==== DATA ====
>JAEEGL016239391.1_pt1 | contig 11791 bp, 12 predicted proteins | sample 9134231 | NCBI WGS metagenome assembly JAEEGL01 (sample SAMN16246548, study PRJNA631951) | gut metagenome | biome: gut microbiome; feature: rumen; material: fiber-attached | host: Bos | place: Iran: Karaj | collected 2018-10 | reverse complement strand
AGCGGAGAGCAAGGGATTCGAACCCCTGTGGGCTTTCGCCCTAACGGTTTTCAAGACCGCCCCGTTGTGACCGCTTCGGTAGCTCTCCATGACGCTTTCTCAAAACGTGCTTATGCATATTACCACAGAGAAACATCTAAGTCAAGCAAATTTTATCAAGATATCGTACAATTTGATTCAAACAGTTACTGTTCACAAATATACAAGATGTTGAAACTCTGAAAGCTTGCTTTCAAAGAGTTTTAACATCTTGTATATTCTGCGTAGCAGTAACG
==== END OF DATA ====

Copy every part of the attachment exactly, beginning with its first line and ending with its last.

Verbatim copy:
>JAEEGL016239391.1_pt1 | contig 11791 bp, 12 predicted proteins | sample 9134231 | NCBI WGS metagenome assembly JAEEGL01 (sample SAMN16246548, study PRJNA631951) | gut metagenome | biome: gut microbiome; feature: rumen; material: fiber-attached | host: Bos | place: Iran: Karaj | collected 2018-10 | reverse complement strand
AGCGGAGAGCAAGGGATTCGAACCCCTGTGGGCTTTCGCCCTAACGGTTTTCAAGACCGCCCCGTTGTGACCGCTTCGGTAGCTCTCCATGACGCTTTCTCAAAACGTGCTTATGCATATTACCACAGAGAAACATCTAAGTCAAGCAAATTTTATCAAGATATCGTACAATTTGATTCAAACAGTTACTGTTCACAAATATACAAGATGTTGAAACTCTGAAAGCTTGCTTTCAAAGAGTTTTAACATCTTGTATATTCTGCGTAGCAGTAACG